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universities’ tuition, room, and board costs more than three
times that much, but students until recently paid nothing at
all to go to English universities. It was not until 1998 under
Conservative Prime Minister JohnMajor that they were
charged a first-ever tuition fee of $1,610.
In 2003, the Labour government under Tony Blair let
universities set their own tuition up to $4,830—after having
promised in the preceding election not to do so—which
would be repaid by students after graduation. Universities
lobbied hard for this “top-up” fee, which was supposed to
cover the amount of money they said they needed on top of
their allocations from the government, and almost all of them
immediately charged the maximum allowed and kept pushing
to increase it again.
If any party is happy with the fees arrangement, it’s the
universities, for which the revenues will helpmake up for
almost $4.7 billion in government funding cuts under the
austerity measures over the next few years (offset slightly by
a one-time $435 million infusion to make room for 14,000
more students in science, technology, engineering andmath in
September).
“We know these are difficult decisions, but in an era of
public funding cuts, we have to look fairly and squarely at
who pays for the cost of higher education,” said Steve Smith,
president of the university association Universities UK.
“The alternatives wouldmean universities having to reduce
the number of student places or returning to a period of
underfunding. Both of these would be hugely damaging to
students, universities and the economy.” Less money from the
government also means less vulnerability to political shifts,
less bureaucratic interference, andmore freedom for the
public higher education sector, which has long been tightly
regulated. “It’s potentially quite good news for the universities,”
said BahramBekhradnia, director of the independent Higher
Education Policy Institute. “They’re the winners in all of this.”
But the plan has quickly seemed to unravel. The
government expected only a small number of the most elite
universities to raise their tuition to the maximum $14,490,
but after a brief period of waiting each other out, one after
another—Oxford, Cambridge, Exeter, Durham, Surrey,
Imperial College London—announced that they would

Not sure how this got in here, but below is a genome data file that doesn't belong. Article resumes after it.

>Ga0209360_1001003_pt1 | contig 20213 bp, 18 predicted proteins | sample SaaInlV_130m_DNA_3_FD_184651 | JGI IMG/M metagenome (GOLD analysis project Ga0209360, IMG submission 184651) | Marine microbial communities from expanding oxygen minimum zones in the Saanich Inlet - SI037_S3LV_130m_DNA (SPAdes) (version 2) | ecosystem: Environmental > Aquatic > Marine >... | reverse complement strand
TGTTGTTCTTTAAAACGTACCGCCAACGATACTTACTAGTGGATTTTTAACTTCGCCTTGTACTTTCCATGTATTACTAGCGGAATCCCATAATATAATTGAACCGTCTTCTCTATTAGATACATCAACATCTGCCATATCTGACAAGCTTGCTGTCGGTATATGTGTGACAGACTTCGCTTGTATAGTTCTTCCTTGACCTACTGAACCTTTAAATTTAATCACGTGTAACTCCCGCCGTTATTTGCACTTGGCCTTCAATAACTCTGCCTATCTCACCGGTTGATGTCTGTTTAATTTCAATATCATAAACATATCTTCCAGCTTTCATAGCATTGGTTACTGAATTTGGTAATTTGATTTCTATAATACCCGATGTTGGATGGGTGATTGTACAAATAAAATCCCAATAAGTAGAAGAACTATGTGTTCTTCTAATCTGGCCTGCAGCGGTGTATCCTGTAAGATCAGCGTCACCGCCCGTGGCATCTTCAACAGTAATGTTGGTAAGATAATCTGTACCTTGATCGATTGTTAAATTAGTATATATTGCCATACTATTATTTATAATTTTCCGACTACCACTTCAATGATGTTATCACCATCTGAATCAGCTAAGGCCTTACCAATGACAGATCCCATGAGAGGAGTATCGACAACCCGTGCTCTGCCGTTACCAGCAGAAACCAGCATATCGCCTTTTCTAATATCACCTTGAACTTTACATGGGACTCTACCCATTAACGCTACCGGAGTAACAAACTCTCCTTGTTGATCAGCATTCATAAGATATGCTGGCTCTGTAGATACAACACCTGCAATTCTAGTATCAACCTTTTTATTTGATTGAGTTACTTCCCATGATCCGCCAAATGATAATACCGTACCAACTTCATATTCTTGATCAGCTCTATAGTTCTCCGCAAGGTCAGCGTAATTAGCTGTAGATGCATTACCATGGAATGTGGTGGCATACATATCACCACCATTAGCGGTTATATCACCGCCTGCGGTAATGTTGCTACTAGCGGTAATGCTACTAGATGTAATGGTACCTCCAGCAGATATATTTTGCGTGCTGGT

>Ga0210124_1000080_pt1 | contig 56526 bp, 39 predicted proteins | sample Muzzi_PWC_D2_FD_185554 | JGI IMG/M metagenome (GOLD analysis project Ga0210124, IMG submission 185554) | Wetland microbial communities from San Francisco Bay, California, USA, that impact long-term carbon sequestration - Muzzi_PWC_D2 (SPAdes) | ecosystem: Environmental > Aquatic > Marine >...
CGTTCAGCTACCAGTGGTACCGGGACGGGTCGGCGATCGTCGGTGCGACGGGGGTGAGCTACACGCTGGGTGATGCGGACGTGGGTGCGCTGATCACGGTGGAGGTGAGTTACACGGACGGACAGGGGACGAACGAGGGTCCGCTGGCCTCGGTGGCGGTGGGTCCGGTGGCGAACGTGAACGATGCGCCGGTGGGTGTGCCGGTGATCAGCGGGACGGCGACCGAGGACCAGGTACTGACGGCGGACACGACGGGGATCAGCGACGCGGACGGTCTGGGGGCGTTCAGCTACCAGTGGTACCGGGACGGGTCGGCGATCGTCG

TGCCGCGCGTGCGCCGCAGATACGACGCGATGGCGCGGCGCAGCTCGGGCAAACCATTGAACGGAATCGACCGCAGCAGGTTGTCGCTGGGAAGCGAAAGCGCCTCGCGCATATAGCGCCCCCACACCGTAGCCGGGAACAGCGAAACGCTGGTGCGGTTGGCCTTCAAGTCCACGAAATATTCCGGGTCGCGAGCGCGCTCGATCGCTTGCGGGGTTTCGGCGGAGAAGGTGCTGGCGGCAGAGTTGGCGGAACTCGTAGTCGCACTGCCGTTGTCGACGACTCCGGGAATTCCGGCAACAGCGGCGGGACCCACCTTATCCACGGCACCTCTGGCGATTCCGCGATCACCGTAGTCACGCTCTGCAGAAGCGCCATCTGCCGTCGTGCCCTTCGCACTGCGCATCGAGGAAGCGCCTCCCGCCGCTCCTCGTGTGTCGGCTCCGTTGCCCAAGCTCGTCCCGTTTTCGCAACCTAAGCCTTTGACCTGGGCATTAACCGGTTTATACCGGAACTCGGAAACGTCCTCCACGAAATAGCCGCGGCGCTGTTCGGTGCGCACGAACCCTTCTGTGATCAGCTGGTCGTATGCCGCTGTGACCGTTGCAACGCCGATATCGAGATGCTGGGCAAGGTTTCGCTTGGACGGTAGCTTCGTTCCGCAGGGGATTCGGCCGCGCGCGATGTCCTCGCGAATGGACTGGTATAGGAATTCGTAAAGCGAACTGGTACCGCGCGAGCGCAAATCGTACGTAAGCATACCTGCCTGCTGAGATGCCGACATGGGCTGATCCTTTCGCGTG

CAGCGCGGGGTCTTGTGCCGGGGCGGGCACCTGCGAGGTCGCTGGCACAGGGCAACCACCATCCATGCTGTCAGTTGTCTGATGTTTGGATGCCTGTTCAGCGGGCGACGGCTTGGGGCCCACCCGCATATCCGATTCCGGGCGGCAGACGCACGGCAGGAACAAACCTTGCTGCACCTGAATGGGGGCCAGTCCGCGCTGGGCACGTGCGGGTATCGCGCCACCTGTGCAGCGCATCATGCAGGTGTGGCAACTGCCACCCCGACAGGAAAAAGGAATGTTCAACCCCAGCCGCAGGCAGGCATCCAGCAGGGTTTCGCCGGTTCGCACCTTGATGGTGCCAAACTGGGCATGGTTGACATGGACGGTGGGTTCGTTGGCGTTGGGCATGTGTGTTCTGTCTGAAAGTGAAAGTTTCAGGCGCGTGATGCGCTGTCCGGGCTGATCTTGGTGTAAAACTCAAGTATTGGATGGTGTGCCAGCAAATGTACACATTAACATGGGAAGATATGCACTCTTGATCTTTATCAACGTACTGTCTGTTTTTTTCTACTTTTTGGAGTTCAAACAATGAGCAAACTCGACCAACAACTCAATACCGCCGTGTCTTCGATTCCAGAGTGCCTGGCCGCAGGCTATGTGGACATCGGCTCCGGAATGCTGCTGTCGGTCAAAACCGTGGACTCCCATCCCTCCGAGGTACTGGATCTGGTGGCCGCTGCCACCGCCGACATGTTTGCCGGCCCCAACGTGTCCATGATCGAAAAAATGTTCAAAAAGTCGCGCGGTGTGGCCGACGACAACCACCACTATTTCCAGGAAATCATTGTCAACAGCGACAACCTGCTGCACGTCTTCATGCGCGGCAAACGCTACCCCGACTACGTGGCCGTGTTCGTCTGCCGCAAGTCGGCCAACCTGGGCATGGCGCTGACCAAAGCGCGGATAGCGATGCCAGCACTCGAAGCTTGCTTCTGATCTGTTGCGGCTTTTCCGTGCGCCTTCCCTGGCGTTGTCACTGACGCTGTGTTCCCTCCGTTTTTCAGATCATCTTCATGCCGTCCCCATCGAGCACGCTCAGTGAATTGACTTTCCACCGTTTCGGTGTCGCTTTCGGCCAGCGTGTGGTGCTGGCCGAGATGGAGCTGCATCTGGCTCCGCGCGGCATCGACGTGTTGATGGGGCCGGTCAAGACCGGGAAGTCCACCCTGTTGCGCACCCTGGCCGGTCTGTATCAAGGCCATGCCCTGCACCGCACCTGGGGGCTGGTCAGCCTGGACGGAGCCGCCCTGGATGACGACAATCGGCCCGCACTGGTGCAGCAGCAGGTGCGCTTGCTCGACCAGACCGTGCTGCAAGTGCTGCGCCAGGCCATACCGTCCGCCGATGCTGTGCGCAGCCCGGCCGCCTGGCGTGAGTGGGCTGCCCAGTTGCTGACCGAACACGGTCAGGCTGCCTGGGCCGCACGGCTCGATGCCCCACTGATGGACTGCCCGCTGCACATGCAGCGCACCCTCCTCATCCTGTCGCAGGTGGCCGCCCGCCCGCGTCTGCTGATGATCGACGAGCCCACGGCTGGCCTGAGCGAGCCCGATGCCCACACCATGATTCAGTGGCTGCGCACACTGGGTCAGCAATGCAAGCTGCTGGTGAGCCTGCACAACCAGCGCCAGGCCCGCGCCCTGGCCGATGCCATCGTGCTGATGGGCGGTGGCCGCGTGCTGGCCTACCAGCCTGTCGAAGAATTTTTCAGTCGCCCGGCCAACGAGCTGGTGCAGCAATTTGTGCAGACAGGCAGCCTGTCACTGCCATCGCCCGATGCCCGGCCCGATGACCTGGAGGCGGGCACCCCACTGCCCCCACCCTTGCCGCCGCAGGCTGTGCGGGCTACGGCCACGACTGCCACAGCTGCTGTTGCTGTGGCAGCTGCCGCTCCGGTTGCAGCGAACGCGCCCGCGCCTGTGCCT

charge the full amount, just as they had done in 2003. When
150 academics at the University of Cambridge petitioned
administrators to explain their decision in detail and guarantee
financial aid, the appeal was rejected. “There has not been a
really serious attempt to see how youmight reduce costs in
the interests of affordability for the student,” carpedMalcolm
Gillies, vice chancellor of LondonMetropolitan University,
which, in a rare break in the ranks, became the first university
to set tuition lower than the maximum.
Students, after all, keep coming. There are almost 400,000
more students in English universities now than there were
before tuition started to be charged. The number of applicants
rose nearly 12 percent last year and another 5.1 percent this
year.
The govern­ment promised it wouldmake sure universities
provide enough financial aid to keep low-income students
from being shut out, but that assurance seemed to ring hollow
when its own watchdog agency, the Office for Fair Access,
reassured the universities
that they would not
face sanctions except
for “serious and willful”
violations—and that this
did not include failing
even to meet their own
targets.
That is an important
issue because the
commission that
proposed the higher
fees, chaired by former
BP chief executive Lord
Browne of Madingley,
conducted research
(which it left out of its
report) showing that
students and their parents
thought tuition over
$9,660 was unreasonable.
“Those from lower
socioeconomic groups
were more debt averse and concerned that the tuition-fee
premium of a more expensive course was not necessarily
worth the associated debt,” the survey found. “Some students
and parents from across socioeconomic groups thought
that variable fees might reinforce a perception that some
universities and courses were only for those fromhigher-
income households.” It saidmost students and their parents
thought the government should pay at least half the cost
of higher education, believing that the public benefits were
equal to the private ones. (In a survey, 222 companies that
do business in the UK predicted that higher tuition fees will
result in a less qualified and diverse supply of graduates. Some,
including KPMG, GlaxoSmithKline and Deloitte, say they will
now hire new employees as trainees at 18,
pay them a salary, and put them through
school, or reimburse the workers’ university
fees.)
The universities’ decisions won’t just
force students and their families to pay
more than they want to spend. They might
undo what the government had hoped to
save.
The problem is that the government will
have to cover the cost of students’ tuition
until they graduate, find a job, and reach
a certain income threshold, after which
they will repay the money just as if it were
a loan. This has political advantages, since
categorizing these payments as loans means
they won’t be counted toward the deficit,
and the cost of any defaults will be the
problem of some future government, not this one. But Gareth
Thomas, the Labour Party’s shadowminister for education,
calls it “smoke andmirrors.”
That’s because, withmore universities than expected
charging the maximum tuition, the plan will cost the
What’s happening
in England is a
referendum on the
hottest philosophical
argument in
international higher
education, over
whether it is a public
good or a private one.
Less money from the government, with higher fees, is
“potentially quite good news for the universities,” says
Bahram Bekhradnia, director of the Higher Education
Policy Institute. “They’re the winners in all of this.”
David Levenson, Black Star, for CrossTalk